Full Idea: Model theory must choose the denotations of the primitives so that all of a group of sentences come out true, so we need a theory of how the truth value of a sentence depends on the denotation of its primitive nonlogical parts, which Tarski gives us.
     From: Hartry Field (Tarski's Theory of Truth [1972], §1)
5. Theory of Logic / J. Model Theory in Logic / 1. Logical Models
Model theory is unusual in restricting the range of the quantifiers [Field,H]
     Full Idea: In model theory we are interested in allowing a slightly unusual semantics for quantifiers: we are willing to allow that the quantifier not range over everything.
     From: Hartry Field (Tarski's Theory of Truth [1972], n 5)
6. Mathematics / A. Nature of Mathematics / 1. Mathematics
If mathematical theories conflict, it may just be that they have different subject matter [Field,H]
     Full Idea: Unlike logic, in the case of mathematics there may be no genuine conflict between alternative theories: it is natural to think that different theories, if both consistent, are simply about different subjects.
     From: Hartry Field (Recent Debates on the A Priori [2005], 7)
     A reaction: For this reason Field places logic at the heart of questions about a priori knowledge, rather than mathematics. My intuitions make me doubt his proposal. Given the very simple basis of, say, arithmetic, I would expect all departments to connect.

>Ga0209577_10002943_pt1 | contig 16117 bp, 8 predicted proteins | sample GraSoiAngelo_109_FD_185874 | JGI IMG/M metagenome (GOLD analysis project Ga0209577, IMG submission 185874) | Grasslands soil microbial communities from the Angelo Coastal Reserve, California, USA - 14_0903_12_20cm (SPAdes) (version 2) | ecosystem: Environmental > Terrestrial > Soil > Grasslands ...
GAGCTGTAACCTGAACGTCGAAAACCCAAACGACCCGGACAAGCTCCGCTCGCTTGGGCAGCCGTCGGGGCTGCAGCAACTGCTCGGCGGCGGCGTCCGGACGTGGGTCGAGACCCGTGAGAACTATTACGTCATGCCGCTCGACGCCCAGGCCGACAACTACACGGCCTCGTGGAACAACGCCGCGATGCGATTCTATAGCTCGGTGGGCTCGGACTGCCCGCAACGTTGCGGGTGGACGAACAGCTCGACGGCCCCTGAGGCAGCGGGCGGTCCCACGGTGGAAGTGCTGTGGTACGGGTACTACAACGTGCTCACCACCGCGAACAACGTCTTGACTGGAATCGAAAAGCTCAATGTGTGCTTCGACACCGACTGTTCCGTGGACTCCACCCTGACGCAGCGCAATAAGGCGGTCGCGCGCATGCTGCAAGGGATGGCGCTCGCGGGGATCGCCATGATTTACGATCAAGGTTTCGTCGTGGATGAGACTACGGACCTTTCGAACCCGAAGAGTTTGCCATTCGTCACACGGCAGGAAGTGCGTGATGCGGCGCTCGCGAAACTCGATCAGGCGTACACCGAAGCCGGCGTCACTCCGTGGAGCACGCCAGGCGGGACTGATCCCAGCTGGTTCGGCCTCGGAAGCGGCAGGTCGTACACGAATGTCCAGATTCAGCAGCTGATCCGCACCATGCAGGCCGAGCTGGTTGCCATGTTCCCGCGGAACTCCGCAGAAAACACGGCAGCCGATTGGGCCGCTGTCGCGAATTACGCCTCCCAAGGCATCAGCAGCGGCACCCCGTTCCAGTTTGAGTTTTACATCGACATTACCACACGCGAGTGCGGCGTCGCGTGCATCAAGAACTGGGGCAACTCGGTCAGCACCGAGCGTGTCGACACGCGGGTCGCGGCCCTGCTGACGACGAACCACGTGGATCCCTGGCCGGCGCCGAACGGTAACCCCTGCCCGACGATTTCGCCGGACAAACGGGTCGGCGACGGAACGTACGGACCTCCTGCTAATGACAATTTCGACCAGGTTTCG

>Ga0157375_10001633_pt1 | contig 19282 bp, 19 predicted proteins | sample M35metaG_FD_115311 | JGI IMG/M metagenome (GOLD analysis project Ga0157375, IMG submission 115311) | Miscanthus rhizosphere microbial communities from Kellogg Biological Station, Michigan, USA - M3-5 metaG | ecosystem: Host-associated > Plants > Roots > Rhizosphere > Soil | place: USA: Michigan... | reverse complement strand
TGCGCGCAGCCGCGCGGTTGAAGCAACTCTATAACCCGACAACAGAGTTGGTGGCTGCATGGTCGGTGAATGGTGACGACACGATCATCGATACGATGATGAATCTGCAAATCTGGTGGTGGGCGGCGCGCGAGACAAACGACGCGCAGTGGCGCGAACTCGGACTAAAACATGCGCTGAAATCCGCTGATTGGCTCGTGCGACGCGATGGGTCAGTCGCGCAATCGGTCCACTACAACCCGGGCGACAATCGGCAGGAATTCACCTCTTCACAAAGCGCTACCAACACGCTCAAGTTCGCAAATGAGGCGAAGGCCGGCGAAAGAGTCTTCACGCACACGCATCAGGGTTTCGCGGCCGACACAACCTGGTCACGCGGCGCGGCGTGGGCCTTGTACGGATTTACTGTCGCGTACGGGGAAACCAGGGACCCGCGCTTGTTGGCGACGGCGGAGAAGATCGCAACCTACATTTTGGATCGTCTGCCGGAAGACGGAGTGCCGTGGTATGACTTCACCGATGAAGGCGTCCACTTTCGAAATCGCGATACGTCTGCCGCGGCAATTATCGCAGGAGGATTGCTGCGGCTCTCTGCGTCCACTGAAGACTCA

6. Mathematics / A. Nature of Mathematics / 3. Nature of Numbers / a. Numbers
In Field's version of science, space-time points replace real numbers [Field,H, by Szabó]
     Full Idea: Field's nominalist version of science develops a version of Newtonian gravitational theory, where no quantifiers range over mathematical entities, and space-time points and regions play the role of surrogates for real numbers.
     From: report of Hartry Field (Science without Numbers [1980]) by Zoltán Gendler Szabó - Nominalism 5.1
     A reaction: This seems to be a very artificial contrivance, but Field has launched a programme for rewriting science so that numbers can be omitted. All of this is Field's rebellion against the Indispensability Argument for mathematics. I sympathise.
6. Mathematics / B. Foundations for Mathematics / 3. Axioms for Geometry
'Metric' axioms uses functions, points and numbers; 'synthetic' axioms give facts about space [Field,H]
     Full Idea: There are two approaches to axiomatising geometry. The 'metric' approach uses a function which maps a pair of points into the real numbers. The 'synthetic' approach is that of Euclid and Hilbert, which does without real numbers and functions.
     From: Hartry Field (Science without Numbers [1980], 5)
6. Mathematics / C. Sources of Mathematics / 1. Mathematical Platonism / a. For mathematical platonism
The Indispensability Argument is the only serious ground for the existence of mathematical entities [Field,H]